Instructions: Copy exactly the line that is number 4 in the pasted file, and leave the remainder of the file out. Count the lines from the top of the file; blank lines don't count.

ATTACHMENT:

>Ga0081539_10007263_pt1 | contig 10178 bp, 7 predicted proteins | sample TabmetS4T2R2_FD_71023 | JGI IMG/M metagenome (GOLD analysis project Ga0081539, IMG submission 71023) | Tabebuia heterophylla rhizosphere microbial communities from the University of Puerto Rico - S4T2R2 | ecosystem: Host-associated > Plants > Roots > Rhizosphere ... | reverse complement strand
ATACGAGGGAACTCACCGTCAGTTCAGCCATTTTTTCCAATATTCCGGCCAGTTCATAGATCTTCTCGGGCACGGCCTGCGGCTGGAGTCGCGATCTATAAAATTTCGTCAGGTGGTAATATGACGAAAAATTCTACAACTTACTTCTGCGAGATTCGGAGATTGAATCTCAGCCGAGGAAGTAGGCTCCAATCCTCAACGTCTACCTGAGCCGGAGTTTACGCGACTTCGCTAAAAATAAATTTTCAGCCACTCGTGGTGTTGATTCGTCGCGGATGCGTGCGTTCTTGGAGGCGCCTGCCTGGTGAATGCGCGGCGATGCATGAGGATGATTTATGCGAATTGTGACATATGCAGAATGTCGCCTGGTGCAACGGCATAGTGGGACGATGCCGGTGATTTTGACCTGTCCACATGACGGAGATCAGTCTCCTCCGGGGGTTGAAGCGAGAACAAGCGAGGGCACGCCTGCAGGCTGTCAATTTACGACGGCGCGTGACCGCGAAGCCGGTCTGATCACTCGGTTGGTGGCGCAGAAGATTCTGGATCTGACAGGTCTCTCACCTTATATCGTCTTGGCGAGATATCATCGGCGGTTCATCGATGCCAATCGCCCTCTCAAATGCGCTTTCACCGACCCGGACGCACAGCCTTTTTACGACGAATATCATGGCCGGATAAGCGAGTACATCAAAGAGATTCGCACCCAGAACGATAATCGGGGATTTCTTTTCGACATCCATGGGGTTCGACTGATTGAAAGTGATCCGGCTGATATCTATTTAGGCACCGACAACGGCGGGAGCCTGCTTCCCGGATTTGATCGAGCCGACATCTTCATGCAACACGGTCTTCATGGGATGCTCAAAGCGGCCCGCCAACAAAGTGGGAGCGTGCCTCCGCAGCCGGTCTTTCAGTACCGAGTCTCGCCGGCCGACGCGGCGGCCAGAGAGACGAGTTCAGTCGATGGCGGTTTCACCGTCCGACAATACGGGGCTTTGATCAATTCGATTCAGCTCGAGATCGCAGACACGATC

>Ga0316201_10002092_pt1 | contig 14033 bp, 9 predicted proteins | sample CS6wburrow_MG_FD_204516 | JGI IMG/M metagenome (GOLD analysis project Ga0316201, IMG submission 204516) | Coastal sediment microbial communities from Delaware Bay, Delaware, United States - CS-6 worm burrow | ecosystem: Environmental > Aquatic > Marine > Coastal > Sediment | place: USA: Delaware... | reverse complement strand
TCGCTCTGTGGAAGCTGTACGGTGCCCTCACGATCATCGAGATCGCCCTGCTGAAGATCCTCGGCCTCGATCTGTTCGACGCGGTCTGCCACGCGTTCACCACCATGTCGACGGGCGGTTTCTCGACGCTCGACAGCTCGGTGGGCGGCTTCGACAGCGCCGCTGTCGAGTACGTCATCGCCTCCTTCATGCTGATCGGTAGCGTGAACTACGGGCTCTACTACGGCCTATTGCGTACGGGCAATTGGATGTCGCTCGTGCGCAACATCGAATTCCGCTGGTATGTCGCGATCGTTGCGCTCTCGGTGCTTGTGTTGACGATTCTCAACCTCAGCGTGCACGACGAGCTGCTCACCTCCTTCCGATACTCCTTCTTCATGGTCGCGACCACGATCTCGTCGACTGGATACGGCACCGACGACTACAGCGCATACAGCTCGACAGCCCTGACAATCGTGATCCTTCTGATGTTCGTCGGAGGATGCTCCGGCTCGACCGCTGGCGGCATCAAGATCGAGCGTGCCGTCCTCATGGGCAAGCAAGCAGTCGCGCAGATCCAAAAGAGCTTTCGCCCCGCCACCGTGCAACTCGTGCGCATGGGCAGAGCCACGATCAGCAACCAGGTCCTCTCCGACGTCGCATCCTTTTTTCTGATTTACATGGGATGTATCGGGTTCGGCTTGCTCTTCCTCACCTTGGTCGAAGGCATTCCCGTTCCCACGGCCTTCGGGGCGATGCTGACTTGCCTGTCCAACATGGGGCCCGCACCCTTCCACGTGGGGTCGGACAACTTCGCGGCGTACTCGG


TCGCTCTGTGGAAGCTGTACGGTGCCCTCACGATCATCGAGATCGCCCTGCTGAAGATCCTCGGCCTCGATCTGTTCGACGCGGTCTGCCACGCGTTCACCACCATGTCGACGGGCGGTTTCTCGACGCTCGACAGCTCGGTGGGCGGCTTCGACAGCGCCGCTGTCGAGTACGTCATCGCCTCCTTCATGCTGATCGGTAGCGTGAACTACGGGCTCTACTACGGCCTATTGCGTACGGGCAATTGGATGTCGCTCGTGCGCAACATCGAATTCCGCTGGTATGTCGCGATCGTTGCGCTCTCGGTGCTTGTGTTGACGATTCTCAACCTCAGCGTGCACGACGAGCTGCTCACCTCCTTCCGATACTCCTTCTTCATGGTCGCGACCACGATCTCGTCGACTGGATACGGCACCGACGACTACAGCGCATACAGCTCGACAGCCCTGACAATCGTGATCCTTCTGATGTTCGTCGGAGGATGCTCCGGCTCGACCGCTGGCGGCATCAAGATCGAGCGTGCCGTCCTCATGGGCAAGCAAGCAGTCGCGCAGATCCAAAAGAGCTTTCGCCCCGCCACCGTGCAACTCGTGCGCATGGGCAGAGCCACGATCAGCAACCAGGTCCTCTCCGACGTCGCATCCTTTTTTCTGATTTACATGGGATGTATCGGGTTCGGCTTGCTCTTCCTCACCTTGGTCGAAGGCATTCCCGTTCCCACGGCCTTCGGGGCGATGCTGACTTGCCTGTCCAACATGGGGCCCGCACCCTTCCACGTGGGGTCGGACAACTTCGCGGCGTACTCGG